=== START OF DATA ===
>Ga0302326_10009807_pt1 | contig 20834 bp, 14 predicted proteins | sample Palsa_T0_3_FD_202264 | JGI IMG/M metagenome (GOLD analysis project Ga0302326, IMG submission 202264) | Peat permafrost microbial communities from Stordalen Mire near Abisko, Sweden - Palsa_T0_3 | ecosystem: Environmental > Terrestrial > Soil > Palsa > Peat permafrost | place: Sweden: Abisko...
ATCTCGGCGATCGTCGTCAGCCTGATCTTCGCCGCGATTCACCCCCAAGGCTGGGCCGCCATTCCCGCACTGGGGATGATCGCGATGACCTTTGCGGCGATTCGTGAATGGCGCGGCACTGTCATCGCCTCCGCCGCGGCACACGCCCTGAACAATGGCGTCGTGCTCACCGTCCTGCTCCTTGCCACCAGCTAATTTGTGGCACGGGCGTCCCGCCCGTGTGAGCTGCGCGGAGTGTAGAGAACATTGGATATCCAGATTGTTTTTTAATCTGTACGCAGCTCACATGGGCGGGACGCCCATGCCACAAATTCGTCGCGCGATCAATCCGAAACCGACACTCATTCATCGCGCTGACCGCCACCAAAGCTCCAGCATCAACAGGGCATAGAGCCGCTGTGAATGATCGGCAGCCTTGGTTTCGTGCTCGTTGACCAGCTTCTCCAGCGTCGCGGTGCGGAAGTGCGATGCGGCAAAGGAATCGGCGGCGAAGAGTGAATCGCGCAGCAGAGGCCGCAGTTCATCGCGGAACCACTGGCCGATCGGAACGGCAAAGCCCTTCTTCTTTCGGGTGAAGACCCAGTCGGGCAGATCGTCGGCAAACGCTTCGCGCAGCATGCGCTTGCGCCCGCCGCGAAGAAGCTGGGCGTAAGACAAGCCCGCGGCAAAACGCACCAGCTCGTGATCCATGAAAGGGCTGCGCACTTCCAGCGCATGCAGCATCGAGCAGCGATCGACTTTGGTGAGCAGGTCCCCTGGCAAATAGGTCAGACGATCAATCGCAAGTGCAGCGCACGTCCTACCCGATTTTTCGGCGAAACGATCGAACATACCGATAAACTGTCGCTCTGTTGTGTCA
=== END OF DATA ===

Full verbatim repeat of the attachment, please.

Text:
>Ga0302326_10009807_pt1 | contig 20834 bp, 14 predicted proteins | sample Palsa_T0_3_FD_202264 | JGI IMG/M metagenome (GOLD analysis project Ga0302326, IMG submission 202264) | Peat permafrost microbial communities from Stordalen Mire near Abisko, Sweden - Palsa_T0_3 | ecosystem: Environmental > Terrestrial > Soil > Palsa > Peat permafrost | place: Sweden: Abisko...
ATCTCGGCGATCGTCGTCAGCCTGATCTTCGCCGCGATTCACCCCCAAGGCTGGGCCGCCATTCCCGCACTGGGGATGATCGCGATGACCTTTGCGGCGATTCGTGAATGGCGCGGCACTGTCATCGCCTCCGCCGCGGCACACGCCCTGAACAATGGCGTCGTGCTCACCGTCCTGCTCCTTGCCACCAGCTAATTTGTGGCACGGGCGTCCCGCCCGTGTGAGCTGCGCGGAGTGTAGAGAACATTGGATATCCAGATTGTTTTTTAATCTGTACGCAGCTCACATGGGCGGGACGCCCATGCCACAAATTCGTCGCGCGATCAATCCGAAACCGACACTCATTCATCGCGCTGACCGCCACCAAAGCTCCAGCATCAACAGGGCATAGAGCCGCTGTGAATGATCGGCAGCCTTGGTTTCGTGCTCGTTGACCAGCTTCTCCAGCGTCGCGGTGCGGAAGTGCGATGCGGCAAAGGAATCGGCGGCGAAGAGTGAATCGCGCAGCAGAGGCCGCAGTTCATCGCGGAACCACTGGCCGATCGGAACGGCAAAGCCCTTCTTCTTTCGGGTGAAGACCCAGTCGGGCAGATCGTCGGCAAACGCTTCGCGCAGCATGCGCTTGCGCCCGCCGCGAAGAAGCTGGGCGTAAGACAAGCCCGCGGCAAAACGCACCAGCTCGTGATCCATGAAAGGGCTGCGCACTTCCAGCGCATGCAGCATCGAGCAGCGATCGACTTTGGTGAGCAGGTCCCCTGGCAAATAGGTCAGACGATCAATCGCAAGTGCAGCGCACGTCCTACCCGATTTTTCGGCGAAACGATCGAACATACCGATAAACTGTCGCTCTGTTGTGTCA